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Penny Causer
24 January 2008
Accident Snowdown Colliery, Kent

More Photos of Snowdown Colliery

I wondered if the following would be of any interest to you on your site. An ancestor of my husband’s was tragically killed in an accident at Snowdown Colliery in Kent.

The following report was received from Health & Safety Executive, Silver House, 32 Silver Street, Doncaster. DN1 1HR.

An accident of a somewhat unusual nature occurred at Snowdown Colliery, Kent on 22nd August, 1910.
A slack hopper or store, 54 feet in length by 18 feet in width, and enclosed by vertical brick walls 9 feet in height and 1 foot 6 inches in thickness, was separated from the boiler fronts by a passage 11 feet wide. The passage was covered by a corrugated iron roof, one edge of which rested upon the hopper wall, while the other rested upon brick pillars rising off the boiler seating, the pitch of the roof being 4 feet 6 inches. The corrugated iron was returned down behind the pillars, thus closing in the roof. The passage or shed was lighted by means of two acetylene gas lamps fixed on the hopper wall, and connected by pipes to a gas generator some distance away. These lamps were not lighted at the time of the accident.

Two men were engaged in firing the boilers, when a sound "resembling a dull explosion" was heard, the corrugated iron roof was observed to rise a short distance, and the brick wall of the hopper, along its whole length, followed by a quantity of the slack, fell towards the boiler fronts, the roof falling upon the debris. The men (namely Charles Causer and Edward Thomas Kettle) were both killed, but showed no indication of having been burned, except by falling against the heated boiler fronts. The boilers were not damaged, except for some minor injuries to the fittings, apparently caused by the falling wall and roof. The brickwork of the flues was not disturbed, and the incandescent fuel on the fire grates was not blown out. The dampers were found to have been about three parts closed.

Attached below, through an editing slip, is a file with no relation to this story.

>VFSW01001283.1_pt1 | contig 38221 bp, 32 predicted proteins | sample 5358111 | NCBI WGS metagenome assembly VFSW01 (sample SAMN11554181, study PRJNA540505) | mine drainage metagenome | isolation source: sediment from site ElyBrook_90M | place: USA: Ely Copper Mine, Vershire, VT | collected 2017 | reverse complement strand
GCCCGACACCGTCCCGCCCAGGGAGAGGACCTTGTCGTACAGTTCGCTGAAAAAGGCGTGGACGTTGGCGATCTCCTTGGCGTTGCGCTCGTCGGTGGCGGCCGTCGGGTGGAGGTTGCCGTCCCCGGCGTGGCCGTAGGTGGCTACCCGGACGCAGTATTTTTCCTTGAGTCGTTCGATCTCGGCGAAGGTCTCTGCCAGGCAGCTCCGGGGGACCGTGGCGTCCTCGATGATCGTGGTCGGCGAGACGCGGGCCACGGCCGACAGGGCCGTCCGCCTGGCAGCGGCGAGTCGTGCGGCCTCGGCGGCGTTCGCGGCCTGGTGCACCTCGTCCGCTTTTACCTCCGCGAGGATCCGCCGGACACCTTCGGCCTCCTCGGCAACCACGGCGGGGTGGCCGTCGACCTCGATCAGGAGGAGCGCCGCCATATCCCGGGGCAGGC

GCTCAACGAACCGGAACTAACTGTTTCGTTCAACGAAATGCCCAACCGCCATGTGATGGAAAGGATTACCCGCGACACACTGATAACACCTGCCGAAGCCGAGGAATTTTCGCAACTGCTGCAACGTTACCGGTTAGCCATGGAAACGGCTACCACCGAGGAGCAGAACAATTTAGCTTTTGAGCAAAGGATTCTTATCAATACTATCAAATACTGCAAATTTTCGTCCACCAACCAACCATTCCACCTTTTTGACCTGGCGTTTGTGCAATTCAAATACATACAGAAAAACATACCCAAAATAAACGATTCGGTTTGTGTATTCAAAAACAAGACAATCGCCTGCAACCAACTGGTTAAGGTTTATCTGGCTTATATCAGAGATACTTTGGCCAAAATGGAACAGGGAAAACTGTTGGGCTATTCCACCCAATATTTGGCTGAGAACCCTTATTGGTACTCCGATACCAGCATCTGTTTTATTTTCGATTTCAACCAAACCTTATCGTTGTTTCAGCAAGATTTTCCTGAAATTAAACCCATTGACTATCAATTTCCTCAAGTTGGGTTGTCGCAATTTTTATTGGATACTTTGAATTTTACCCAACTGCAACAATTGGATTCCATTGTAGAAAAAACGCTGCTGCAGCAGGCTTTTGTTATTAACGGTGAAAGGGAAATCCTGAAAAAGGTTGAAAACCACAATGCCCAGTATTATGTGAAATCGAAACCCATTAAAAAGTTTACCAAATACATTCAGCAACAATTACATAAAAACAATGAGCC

The most probable cause of the accident appeared to me to have been that a leakage of acetylene gas resulted in the formation of a dilute accumulation under the corrugated iron roof, and that the draught of the furnaces drew it down, or a back draught from the flues ignited it, causing an explosion. The hopper wall was clearly too weak to support the load of slack, although it was stated that this had frequently been heaped up several feet higher that it was when the accident took place; and the rocking due to the explosion, accompanied by the removal of the steadying effect due to the roof, caused it to fall over. The wall when rebuilt was buttressed on its outer side.

The accident was reported in The Dover Express and East Kent Newspaper, dated August, 26th, 1910.

Kind regards,


memorial to the miners of the Kent Coal Field

For more photos see Vic Richards

Gary Cox
05 March 2009
The MoveTheMiner Campaign

We are trying to move the statue, pictured on same page as the accident, from Dover seafront onto the Miners Way trail in Kent, we are also holding a Kent Miners Festival on 31st August 2009

Pit Terminology - Glossary